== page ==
24. Lukas Van Ness, DE, Iowa, 6-5, 272 (4.58)
Van Ness has easily the highest grade on the board for a player who didn’t start any games for his team over the past two seasons. He had 19.5 tackles for loss and 13.5 sacks over the past two seasons combined, but there’s more in there if he can find consistency. Van Ness also has special teams value — he blocked two punts in one game.
25. Quentin Johnston, WR, TCU, 6-2 ¾, 208 (4.49)
Johnston has a quarterback-friendly catch radius but, with a long stride, will have to run more refined routes as a pro — too often he allowed defenders far less capable to cover him in and out of sluggish breaks. He averaged 19 yards per catch over three seasons.
26. Jalin Hyatt, WR, Tennessee, 6-0 1/8, 176 pounds (4.40)
Hyatt will have to prove he has answers for cornerbacks who try to push him around so he can’t enjoy the free releases he had in the Vols’ spread attack. But he has speed, is a savvy route runner and had 15 touchdowns in 2022. Despite weighing 176 pounds, he’s a better, and more willing, blocker on the perimeter than many in this class.
27. Anthony Richardson, QB, Florida, 6-4¼, 244 (4.43)
Most in the league expect Richardson to be selected far ahead of this spot. He can do things most quarterbacks can’t with a power arm and mobility. Richardson had five touchdown runs of at least 45 yards. He may not get enough credit for the pocket awareness and footwork, but he has to repair career-threatening accuracy issues or he will always be a tantalizing passer who doesn’t do enough between the flashes of brilliance.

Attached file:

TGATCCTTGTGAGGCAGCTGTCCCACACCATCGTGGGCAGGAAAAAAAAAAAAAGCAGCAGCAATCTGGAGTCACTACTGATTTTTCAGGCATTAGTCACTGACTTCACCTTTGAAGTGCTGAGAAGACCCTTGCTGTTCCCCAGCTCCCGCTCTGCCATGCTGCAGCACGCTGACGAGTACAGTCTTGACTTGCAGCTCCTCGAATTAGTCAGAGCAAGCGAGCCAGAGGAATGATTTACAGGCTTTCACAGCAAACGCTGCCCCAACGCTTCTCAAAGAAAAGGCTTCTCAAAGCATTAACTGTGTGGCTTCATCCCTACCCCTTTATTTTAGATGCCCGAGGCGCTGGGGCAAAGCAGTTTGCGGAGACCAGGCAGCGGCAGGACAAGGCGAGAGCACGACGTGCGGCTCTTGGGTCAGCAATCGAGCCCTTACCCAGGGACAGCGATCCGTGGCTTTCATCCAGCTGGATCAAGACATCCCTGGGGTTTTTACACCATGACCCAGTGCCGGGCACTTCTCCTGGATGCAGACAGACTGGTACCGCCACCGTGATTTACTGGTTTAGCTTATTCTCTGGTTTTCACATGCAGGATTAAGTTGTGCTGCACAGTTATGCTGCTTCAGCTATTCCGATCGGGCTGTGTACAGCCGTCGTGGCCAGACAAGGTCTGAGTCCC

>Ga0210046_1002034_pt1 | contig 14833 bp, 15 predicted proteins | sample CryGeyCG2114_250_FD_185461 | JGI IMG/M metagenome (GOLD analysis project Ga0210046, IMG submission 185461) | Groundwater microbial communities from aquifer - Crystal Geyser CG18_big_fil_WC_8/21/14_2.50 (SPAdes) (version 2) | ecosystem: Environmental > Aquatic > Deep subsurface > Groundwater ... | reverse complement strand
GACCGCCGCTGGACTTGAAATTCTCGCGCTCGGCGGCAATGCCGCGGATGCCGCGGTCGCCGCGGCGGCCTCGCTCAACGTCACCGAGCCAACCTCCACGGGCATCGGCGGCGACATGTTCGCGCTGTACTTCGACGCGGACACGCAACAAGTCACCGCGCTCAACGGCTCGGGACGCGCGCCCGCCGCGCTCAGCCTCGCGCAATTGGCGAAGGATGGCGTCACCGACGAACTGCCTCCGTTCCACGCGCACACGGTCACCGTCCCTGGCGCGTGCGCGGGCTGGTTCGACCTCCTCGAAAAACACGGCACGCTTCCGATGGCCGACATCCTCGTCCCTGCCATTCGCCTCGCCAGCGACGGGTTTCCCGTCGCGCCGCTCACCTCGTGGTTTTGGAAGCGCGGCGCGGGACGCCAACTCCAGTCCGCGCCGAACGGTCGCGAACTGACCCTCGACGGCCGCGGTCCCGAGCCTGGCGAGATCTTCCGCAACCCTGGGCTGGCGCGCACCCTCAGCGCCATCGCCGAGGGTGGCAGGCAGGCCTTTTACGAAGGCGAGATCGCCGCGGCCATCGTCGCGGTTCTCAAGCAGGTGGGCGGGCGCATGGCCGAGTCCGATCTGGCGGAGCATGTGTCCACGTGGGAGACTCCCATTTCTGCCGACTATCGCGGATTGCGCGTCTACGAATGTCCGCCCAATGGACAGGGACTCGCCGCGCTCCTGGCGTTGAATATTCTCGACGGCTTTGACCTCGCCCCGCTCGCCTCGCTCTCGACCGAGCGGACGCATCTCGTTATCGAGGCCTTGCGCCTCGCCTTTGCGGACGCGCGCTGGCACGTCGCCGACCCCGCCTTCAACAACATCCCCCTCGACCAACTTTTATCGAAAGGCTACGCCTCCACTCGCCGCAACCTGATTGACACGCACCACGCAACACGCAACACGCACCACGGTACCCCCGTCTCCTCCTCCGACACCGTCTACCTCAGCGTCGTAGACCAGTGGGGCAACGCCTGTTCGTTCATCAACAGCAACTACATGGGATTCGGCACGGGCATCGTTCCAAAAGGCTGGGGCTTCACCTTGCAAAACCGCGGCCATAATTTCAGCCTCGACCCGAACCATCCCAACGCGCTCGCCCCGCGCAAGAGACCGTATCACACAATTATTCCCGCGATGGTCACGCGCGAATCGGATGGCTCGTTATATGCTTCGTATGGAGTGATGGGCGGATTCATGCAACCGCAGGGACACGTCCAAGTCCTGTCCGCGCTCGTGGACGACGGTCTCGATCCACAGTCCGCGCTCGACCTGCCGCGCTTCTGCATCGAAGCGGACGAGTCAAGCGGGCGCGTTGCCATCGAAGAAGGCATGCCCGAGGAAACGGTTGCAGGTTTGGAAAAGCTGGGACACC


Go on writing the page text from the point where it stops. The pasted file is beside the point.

28. Keion White, OLB, Georgia Tech, 6-4 7/8, 285 (4.79)
White, who transferred from Old Dominion, is a converted tight end and one of the best big men in this draft. There were plenty of times on the game video where he’s shadowing a running back in coverage, then bull rushing a tackle and, finally, winning the edge with speed. An ankle injury limited him early in college career.
29. BJ Ojulari, OLB, LSU, 6-2 3/8, 248 (DNR)
Ojulari didn’t run at the combine and did position drills only at his pro day because of a right hamstring injury. The potential is clear with his flexibility and speed off the edge. But it also raises the question of why he didn’t have a full sack in any game after Oct. 1 last season. Ojulari has shown he can be a quality rusher but needs to find consistency.
30. Dalton Kincaid, TE, Utah, 6-3 5/8, 246 (DNR)
Kincaid, who transferred from San Diego, did not work out at the combine because of a back injury and did not take part in Utah’s pro day. He also dealt with a shoulder injury this past season. In a deep class of tight ends, he may be the best pure receiver in the group: 106 catches, 1,400 yards and 16 touchdowns the past two seasons combined.
Dalton Kincaid’s NFL draft profile
Check out the best highlights that contributed to Utah TE Dalton Kincaid’s college career.
31. Drew Sanders, ILB, Arkansas, 6-4 3/8, 235 (4.58)
Sanders transferred from Alabama and finished his only season with the Razorbacks as an All-American with 103 tackles, 9.5 sacks and 13.5 tackles for loss. He had just three starts before last season, but his versatility and ability outweigh a limited résumé. He also lined up as an edge rusher.
32. Bryan Bresee, DT, Clemson, 6-5 ½, 298 (4.86)